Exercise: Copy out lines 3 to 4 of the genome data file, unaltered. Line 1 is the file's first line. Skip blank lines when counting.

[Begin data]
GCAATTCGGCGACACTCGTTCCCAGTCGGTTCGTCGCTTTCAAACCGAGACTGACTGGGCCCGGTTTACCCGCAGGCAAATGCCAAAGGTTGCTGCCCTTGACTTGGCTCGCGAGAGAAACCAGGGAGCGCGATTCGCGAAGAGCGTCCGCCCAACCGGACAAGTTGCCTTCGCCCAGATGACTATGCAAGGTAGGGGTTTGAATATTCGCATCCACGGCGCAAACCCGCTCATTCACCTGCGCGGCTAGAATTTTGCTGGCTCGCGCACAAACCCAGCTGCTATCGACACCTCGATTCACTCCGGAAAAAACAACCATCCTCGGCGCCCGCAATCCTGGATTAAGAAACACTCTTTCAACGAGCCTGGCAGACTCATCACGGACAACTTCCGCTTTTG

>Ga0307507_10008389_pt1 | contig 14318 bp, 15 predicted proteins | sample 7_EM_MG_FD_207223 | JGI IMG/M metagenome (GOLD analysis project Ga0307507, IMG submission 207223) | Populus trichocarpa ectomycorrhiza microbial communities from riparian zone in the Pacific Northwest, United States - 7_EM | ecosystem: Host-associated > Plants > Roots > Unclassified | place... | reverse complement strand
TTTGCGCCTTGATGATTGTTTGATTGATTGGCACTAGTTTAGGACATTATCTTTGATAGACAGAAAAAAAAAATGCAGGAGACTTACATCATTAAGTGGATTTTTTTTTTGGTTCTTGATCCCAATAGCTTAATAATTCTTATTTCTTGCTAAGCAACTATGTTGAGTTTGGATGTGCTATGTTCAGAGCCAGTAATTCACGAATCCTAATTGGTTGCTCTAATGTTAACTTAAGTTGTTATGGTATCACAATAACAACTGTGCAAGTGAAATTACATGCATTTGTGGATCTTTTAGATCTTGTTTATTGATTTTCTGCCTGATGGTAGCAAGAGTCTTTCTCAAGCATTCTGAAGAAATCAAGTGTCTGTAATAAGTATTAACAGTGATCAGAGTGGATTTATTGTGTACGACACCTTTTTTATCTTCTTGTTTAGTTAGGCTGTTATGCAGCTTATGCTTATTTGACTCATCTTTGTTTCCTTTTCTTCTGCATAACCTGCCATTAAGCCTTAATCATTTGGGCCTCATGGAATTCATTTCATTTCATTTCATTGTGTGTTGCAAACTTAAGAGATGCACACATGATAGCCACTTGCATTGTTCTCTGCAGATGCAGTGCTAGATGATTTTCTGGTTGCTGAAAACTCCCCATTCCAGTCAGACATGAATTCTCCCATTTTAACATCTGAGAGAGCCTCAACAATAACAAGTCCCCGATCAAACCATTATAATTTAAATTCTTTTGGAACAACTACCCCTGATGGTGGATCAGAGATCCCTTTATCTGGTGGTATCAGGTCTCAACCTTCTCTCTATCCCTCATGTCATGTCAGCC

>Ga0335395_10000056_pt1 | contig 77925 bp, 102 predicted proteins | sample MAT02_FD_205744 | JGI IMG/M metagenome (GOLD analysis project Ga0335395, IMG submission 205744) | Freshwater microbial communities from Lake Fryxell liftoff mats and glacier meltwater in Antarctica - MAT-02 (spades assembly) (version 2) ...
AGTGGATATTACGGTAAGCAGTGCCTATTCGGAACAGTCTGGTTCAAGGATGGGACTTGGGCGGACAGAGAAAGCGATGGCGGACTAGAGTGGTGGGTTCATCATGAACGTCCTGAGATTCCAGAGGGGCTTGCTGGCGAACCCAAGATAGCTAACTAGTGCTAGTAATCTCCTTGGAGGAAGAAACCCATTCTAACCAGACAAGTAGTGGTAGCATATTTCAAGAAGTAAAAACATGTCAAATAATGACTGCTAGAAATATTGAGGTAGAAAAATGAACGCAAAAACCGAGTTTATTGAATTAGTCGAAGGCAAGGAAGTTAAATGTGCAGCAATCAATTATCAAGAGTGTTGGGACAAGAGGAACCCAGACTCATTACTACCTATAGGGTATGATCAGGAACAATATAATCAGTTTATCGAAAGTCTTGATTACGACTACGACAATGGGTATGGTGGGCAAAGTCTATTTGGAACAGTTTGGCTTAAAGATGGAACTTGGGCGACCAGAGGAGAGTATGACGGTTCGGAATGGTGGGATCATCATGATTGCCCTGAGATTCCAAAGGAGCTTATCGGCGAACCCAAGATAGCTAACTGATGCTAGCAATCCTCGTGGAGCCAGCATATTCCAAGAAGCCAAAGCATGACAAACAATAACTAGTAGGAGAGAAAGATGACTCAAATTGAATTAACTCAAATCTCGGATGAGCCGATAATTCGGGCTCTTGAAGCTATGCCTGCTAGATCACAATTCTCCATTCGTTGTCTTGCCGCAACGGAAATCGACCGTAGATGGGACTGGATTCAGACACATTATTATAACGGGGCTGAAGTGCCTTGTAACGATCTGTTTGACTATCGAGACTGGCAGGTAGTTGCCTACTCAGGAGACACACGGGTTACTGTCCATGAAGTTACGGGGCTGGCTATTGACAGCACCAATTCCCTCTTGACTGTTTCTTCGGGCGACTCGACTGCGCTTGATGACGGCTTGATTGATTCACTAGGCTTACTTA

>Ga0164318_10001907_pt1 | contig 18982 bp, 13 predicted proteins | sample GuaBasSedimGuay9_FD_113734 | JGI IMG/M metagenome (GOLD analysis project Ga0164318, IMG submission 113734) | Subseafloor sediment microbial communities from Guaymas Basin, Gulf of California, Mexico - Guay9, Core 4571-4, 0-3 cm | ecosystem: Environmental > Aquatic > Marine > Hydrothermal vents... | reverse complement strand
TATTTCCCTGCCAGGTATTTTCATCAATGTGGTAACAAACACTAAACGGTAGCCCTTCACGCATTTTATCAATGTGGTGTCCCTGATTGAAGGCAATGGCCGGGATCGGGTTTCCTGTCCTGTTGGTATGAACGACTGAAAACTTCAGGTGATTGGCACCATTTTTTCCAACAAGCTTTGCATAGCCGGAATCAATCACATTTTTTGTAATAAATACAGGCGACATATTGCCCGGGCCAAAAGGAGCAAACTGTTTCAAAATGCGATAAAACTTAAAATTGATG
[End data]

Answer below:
TTTGCGCCTTGATGATTGTTTGATTGATTGGCACTAGTTTAGGACATTATCTTTGATAGACAGAAAAAAAAAATGCAGGAGACTTACATCATTAAGTGGATTTTTTTTTTGGTTCTTGATCCCAATAGCTTAATAATTCTTATTTCTTGCTAAGCAACTATGTTGAGTTTGGATGTGCTATGTTCAGAGCCAGTAATTCACGAATCCTAATTGGTTGCTCTAATGTTAACTTAAGTTGTTATGGTATCACAATAACAACTGTGCAAGTGAAATTACATGCATTTGTGGATCTTTTAGATCTTGTTTATTGATTTTCTGCCTGATGGTAGCAAGAGTCTTTCTCAAGCATTCTGAAGAAATCAAGTGTCTGTAATAAGTATTAACAGTGATCAGAGTGGATTTATTGTGTACGACACCTTTTTTATCTTCTTGTTTAGTTAGGCTGTTATGCAGCTTATGCTTATTTGACTCATCTTTGTTTCCTTTTCTTCTGCATAACCTGCCATTAAGCCTTAATCATTTGGGCCTCATGGAATTCATTTCATTTCATTTCATTGTGTGTTGCAAACTTAAGAGATGCACACATGATAGCCACTTGCATTGTTCTCTGCAGATGCAGTGCTAGATGATTTTCTGGTTGCTGAAAACTCCCCATTCCAGTCAGACATGAATTCTCCCATTTTAACATCTGAGAGAGCCTCAACAATAACAAGTCCCCGATCAAACCATTATAATTTAAATTCTTTTGGAACAACTACCCCTGATGGTGGATCAGAGATCCCTTTATCTGGTGGTATCAGGTCTCAACCTTCTCTCTATCCCTCATGTCATGTCAGCC

>Ga0335395_10000056_pt1 | contig 77925 bp, 102 predicted proteins | sample MAT02_FD_205744 | JGI IMG/M metagenome (GOLD analysis project Ga0335395, IMG submission 205744) | Freshwater microbial communities from Lake Fryxell liftoff mats and glacier meltwater in Antarctica - MAT-02 (spades assembly) (version 2) ...